As promised, here are the results of the 24-hour has-patch marathon that was announced, begun and completed over the course of a few days last week (more on timing after the results). Results include activity from 8am Pacific time on Thursday, April 16, 2009 to 9am Pacific time on Friday, April 17, 2009.
Total number of patches committed to core: 44
Contributors whose old patches were committed: 9
Marathon contributors whose patches were committed: 13
Tickets closed: 102 (breakdown below)
- Fixed – 45
- Dupe – 16
- Wontfix – 10
- Invalid – 19
- Worksforme – 12
Tickets created: 20 [I guess not everyone got the memo that we were trying to close tickets. ]
Tickets reopened: 4
Number of testers who left comments in ticket threads: 10
Number of testing-specific comments: 18
These numbers are based on opening each ticket that registered activity during the marathon hours and counting the actual comments that indicated some testing of a patch. Contributions to philosophical discussions without a patch, while important, weren’t counted for this purpose. Nor were Trac notices that simply noted a ticket was being closed because it was a dupe, invalid, etc.
Top five contributors (committed patches): Denis-de-Bernardy, filosofo, nbachiyski, scohoust, simonwheatley
Top five testing feedback providers: shanef, Nicholas91, Denis-de-Bernardy, sivel, williamsba, mrmist (tie)
Given the short notice/last-minute nature of the marathon, I think we did pretty well. Granted, there were people who complained that two days wasn’t enough notice to clear their schedules, but let’s be honest, the 24-hour has-patch marathon was more of a rallying cry to help clean out Trac than a deadline based on anything specific. Patches are always welcome/encouraged, and now that the big features for 2.8 are mostly done, the lead devs will be able to spend more time reviewing Trac tickets and patches. Still, not too many people tested existing patches (or if they did, they failed to leave the requisite comment in the ticket threads). Testing patches is one of the easiest things you can do to help further development, since patches won’t be committed or rejected until they’ve been tested by several people.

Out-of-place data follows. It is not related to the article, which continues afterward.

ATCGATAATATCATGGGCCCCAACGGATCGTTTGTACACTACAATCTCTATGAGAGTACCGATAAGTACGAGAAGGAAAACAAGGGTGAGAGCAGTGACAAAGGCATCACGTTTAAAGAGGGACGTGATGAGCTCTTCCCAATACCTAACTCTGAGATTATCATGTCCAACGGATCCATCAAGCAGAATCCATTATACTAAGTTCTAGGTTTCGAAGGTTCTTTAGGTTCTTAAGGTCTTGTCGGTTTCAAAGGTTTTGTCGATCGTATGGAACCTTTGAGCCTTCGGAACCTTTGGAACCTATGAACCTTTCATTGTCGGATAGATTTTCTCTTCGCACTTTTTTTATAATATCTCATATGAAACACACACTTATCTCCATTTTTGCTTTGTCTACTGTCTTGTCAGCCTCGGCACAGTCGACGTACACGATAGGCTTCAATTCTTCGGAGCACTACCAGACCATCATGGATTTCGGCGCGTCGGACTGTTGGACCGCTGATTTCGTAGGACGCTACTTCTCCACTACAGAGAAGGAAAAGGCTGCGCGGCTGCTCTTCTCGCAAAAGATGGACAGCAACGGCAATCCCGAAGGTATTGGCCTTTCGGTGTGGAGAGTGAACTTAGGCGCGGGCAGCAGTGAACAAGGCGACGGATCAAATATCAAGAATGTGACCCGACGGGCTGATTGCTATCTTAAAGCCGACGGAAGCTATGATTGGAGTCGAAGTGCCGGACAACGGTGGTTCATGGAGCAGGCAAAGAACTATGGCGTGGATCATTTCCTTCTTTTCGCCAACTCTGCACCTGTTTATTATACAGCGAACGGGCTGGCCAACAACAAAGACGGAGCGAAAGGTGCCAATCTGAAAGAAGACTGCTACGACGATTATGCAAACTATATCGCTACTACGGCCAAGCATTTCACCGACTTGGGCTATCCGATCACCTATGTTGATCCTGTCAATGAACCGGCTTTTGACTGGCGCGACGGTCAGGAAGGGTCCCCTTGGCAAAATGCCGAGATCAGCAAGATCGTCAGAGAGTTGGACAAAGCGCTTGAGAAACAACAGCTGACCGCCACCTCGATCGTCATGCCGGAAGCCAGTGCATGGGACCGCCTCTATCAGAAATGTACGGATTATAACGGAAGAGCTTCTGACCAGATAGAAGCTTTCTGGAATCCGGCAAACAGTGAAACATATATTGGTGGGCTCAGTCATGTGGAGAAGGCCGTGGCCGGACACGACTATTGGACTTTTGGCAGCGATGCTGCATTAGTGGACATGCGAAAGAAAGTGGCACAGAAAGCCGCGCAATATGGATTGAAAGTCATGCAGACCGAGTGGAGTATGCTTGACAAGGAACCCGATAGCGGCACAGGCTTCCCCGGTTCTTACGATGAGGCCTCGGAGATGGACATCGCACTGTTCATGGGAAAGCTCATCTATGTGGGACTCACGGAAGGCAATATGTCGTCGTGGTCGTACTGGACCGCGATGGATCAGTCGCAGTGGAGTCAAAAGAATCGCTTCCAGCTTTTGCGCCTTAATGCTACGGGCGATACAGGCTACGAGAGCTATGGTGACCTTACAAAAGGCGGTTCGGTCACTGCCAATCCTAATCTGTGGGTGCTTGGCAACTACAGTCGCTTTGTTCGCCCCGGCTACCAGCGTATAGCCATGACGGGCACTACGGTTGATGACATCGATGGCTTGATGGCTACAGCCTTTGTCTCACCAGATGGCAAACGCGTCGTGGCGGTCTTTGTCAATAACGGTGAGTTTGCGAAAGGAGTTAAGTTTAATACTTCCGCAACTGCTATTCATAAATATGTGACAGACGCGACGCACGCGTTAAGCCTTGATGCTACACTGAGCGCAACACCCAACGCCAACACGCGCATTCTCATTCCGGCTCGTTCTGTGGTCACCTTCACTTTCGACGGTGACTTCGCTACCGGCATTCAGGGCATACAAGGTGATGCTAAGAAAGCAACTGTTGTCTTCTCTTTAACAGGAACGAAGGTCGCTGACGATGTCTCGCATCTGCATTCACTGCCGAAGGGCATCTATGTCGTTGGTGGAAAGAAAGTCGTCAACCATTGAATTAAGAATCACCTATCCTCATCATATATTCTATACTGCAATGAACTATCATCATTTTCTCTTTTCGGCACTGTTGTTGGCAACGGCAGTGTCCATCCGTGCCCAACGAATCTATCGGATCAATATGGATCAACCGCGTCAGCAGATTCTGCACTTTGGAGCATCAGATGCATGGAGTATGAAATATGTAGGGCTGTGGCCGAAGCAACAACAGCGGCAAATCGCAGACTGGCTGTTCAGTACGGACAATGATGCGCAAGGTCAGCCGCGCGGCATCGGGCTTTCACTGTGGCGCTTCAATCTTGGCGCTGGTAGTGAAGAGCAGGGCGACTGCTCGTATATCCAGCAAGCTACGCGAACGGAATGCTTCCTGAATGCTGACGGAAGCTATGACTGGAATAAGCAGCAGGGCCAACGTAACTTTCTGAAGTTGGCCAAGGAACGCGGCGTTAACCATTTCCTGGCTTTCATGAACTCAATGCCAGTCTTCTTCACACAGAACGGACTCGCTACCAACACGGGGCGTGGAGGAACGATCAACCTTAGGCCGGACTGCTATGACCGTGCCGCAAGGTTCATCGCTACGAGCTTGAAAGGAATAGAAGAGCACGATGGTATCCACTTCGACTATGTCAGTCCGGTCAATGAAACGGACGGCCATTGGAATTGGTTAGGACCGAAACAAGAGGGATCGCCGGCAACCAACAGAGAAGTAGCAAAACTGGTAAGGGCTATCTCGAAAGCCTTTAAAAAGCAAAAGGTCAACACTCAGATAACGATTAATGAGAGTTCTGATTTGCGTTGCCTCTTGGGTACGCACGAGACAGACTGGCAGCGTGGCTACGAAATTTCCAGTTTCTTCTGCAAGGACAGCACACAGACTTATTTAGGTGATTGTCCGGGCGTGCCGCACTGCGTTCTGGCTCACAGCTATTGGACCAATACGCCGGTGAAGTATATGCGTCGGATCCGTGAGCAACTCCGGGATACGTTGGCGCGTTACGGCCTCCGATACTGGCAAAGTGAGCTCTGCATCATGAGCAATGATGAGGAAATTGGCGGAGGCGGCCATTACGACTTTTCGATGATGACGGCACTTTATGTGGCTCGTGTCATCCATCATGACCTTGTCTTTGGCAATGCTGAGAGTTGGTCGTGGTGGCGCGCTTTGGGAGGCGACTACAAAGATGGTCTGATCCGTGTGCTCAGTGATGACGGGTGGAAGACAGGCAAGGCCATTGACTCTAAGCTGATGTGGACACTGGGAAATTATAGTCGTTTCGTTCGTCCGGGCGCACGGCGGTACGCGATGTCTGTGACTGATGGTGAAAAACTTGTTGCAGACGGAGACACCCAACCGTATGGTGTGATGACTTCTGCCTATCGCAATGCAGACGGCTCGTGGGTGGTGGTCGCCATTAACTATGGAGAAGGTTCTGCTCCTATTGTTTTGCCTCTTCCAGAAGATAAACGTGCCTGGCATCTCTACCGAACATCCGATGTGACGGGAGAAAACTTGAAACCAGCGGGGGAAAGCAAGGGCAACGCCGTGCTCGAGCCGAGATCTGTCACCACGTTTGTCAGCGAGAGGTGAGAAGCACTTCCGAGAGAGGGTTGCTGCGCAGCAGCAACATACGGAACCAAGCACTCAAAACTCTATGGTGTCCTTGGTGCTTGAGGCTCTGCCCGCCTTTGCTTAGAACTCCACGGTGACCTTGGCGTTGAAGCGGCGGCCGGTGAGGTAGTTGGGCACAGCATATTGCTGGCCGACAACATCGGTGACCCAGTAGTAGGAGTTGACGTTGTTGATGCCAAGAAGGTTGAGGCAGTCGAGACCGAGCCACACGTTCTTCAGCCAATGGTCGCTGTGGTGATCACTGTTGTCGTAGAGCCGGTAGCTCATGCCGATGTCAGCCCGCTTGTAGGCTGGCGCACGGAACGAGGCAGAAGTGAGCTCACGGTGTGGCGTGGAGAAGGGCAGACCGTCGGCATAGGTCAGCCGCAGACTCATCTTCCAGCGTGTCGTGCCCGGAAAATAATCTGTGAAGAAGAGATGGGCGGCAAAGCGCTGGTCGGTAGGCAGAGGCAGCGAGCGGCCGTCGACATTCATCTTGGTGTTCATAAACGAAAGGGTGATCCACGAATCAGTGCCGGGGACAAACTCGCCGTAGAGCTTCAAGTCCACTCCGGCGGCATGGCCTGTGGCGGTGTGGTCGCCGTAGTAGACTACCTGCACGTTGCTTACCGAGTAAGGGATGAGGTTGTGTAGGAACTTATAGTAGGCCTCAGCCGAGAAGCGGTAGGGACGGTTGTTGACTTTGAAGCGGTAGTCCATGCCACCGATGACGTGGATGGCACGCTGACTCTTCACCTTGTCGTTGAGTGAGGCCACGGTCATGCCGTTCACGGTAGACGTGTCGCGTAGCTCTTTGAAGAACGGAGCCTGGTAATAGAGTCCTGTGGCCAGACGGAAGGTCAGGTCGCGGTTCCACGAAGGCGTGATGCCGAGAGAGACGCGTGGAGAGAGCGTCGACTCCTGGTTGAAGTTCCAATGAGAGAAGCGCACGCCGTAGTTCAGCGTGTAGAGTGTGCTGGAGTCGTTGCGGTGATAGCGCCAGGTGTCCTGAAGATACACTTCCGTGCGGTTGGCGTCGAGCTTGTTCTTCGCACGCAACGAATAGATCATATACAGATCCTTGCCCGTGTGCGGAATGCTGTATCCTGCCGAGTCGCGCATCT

As we get closer to the 2.8 release, jump into Trac any time and test a few patches (don’t forget to leave the feedback!) if you have time. If there’s a ticket you’re sick of seeing there, write a patch and ask your fellow contributors to test it and comment on the ticket thread. We’ll announce an official bug hunt soon (and yes, there will be more than two days’ notice), but the fact remains that addressing new bugs is easier if Trac isn’t clogged with old tickets. If you spot duplicate tickets, mark it a dupe, note the other ticket number in the comments and close the ticket. If you see one that is no longer relevant because the current code base fixes a problem reported several versions ago, mark it invalid, leave a comment and close the ticket. These simple housekeeping tasks may not seem like much, but they do help. Special props to Denis-de-Bernardy, who in addition to writing a couple of patches during the marathon and testing a few others, did a bunch of ticket maintenance like this, and cleared out a number of tickets.
Thank you to everyone who participated, and until the next marathon, happy patching and testing!